Leaving Hyderabad now at the end of week one. Next stop, New Delhi. Delhi must be one of, if not the most crowded and busiest of cities anywhere in the world. I will need to adjust from the calmness of the South, where the heat seems to dictate that rushing round is not helpful. I am lucky to be heading for very classy accommodation at the Iris Hotel, South Delhi, which will certainly make being in the city a whole lot more manageable.

Problem-free travel to Delhi and the hotel is in a relatively peaceful area, largely surrounded by banks and embassies. I have an early start tomorrow for a long day with teachers from five different schools, gathering at The Sanskriti School. That will be followed by the train journey north to Chandigarh, where I will be the guest of Taranvir, CEO and founder of The Achievers Programme. I visited Chandigarh twice last year. I include above a photo of its Rose Garden, which boasts an enormous number of Rose species. ‘Chandi’, as its residents call it has significance as the first. City built following India’s independence. It was actually designed by French architect Le Corbusier and has a very grid -like layout. That certainly makes it easier to find one’s way around compared to admittedly much larger places like Mumbai and Delhi. I got lost in Delhi last year and needed a gathering of several rickshaw drivers to discuss the route by which one of them would get me back to the hotel.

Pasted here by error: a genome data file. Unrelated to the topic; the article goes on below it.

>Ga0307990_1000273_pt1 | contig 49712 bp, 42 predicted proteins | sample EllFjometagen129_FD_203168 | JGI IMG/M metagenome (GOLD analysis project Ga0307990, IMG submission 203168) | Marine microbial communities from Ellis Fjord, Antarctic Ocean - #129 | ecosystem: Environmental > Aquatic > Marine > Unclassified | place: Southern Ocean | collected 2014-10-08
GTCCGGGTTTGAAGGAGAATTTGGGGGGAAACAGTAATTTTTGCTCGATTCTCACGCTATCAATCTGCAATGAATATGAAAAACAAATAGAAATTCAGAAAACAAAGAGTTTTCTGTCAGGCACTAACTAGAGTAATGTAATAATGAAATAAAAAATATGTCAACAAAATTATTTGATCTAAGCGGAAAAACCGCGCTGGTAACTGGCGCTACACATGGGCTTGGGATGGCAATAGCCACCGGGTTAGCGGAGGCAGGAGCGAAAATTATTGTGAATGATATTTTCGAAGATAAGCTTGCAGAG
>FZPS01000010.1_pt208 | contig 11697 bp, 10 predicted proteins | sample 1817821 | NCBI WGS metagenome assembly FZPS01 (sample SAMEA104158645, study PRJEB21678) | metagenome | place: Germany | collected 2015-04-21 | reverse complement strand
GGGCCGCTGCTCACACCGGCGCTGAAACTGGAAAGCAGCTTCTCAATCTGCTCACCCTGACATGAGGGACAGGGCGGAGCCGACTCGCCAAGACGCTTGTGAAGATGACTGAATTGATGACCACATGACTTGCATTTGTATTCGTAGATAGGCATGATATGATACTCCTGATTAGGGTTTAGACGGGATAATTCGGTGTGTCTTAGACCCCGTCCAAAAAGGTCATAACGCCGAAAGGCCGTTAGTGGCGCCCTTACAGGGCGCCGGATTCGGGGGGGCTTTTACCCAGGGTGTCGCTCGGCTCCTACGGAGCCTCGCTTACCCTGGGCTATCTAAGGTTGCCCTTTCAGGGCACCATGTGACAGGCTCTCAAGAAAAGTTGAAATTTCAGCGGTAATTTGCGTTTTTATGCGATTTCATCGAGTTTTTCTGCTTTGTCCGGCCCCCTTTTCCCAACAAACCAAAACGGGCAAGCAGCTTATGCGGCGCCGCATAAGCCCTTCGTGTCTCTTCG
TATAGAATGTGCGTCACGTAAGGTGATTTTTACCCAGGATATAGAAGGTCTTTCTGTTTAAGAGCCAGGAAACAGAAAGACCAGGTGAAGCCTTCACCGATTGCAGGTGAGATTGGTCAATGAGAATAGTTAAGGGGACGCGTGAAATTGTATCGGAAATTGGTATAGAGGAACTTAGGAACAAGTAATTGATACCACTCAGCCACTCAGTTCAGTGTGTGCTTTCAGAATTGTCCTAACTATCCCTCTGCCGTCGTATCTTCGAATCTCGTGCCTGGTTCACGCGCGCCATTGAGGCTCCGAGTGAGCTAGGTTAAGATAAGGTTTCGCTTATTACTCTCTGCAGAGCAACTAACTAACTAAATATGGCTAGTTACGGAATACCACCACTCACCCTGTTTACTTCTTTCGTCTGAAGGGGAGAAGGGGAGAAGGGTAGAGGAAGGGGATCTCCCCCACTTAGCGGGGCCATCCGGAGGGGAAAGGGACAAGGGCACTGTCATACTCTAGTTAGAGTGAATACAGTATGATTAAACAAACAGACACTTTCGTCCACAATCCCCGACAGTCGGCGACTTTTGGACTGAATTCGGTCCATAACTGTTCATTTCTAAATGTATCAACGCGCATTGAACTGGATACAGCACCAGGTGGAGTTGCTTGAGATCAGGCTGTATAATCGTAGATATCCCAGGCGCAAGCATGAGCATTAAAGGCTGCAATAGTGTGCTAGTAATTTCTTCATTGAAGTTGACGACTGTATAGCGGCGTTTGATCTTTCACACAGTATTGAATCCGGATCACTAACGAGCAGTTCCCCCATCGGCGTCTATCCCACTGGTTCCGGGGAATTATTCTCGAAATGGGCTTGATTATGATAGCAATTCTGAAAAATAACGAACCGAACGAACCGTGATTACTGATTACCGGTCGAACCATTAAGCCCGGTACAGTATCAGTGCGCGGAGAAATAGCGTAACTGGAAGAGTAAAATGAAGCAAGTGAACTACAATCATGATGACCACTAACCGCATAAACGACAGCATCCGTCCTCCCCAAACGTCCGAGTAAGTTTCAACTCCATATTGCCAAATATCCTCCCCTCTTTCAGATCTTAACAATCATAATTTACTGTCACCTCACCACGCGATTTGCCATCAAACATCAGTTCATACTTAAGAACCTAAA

A very enjoyable workshop today, hosted by the Sanskriti School, with teachers from five different schools. Sanskriti is an impressive school campus and provides on this particular site education for 3000 students. Something that did strike me repeatedly on this campus was the quantity and variety of trees, bushes, shrubs, plants and flowers. I commented on this and was informed that it is something that the principal is very keen on. Obviously the weather makes a difference in the UK, but nevertheless I can’t help thinking that this uplifting feature is something that is often not considered in the overall environment and appearance of UK schools. Beside the weather, another advantage a school like Sanskriti and others in India have the the high level of security at each possible entry point. High walls are interspersed with large gates so I suspect that these schools do not receive unwelcome attention at the weekend, which is the time when UK schools with an eye for horticulture sometimes find their displays suffer damage or theft.

The Shatabadi Express is now taking me north, as previously mentioned to Chandigarh. New Delhi Railway Station can be a challenge, but today it was not as crowded as I have seen it before, the driver took me to the right side of the station and a porter took me and my luggage through security and to the right area of the platform from which to board the train in the correct carriage. He overcharged me for this assistance and after a long day at the school my efforts to haggle him back down to something near the approved figure were pretty lame, so I paid up. An overcharge of around £2 is not a lot for me but quite a bonus for this young man and I do not begrudge him it. In fact, strange as it may sound, the persistence and the well-honed technique of these individuals deserves some admiration. I would certainly have to be paid a heck of a lot more to carry heavy suitcases around on my head in a hot, crowded railway station all day.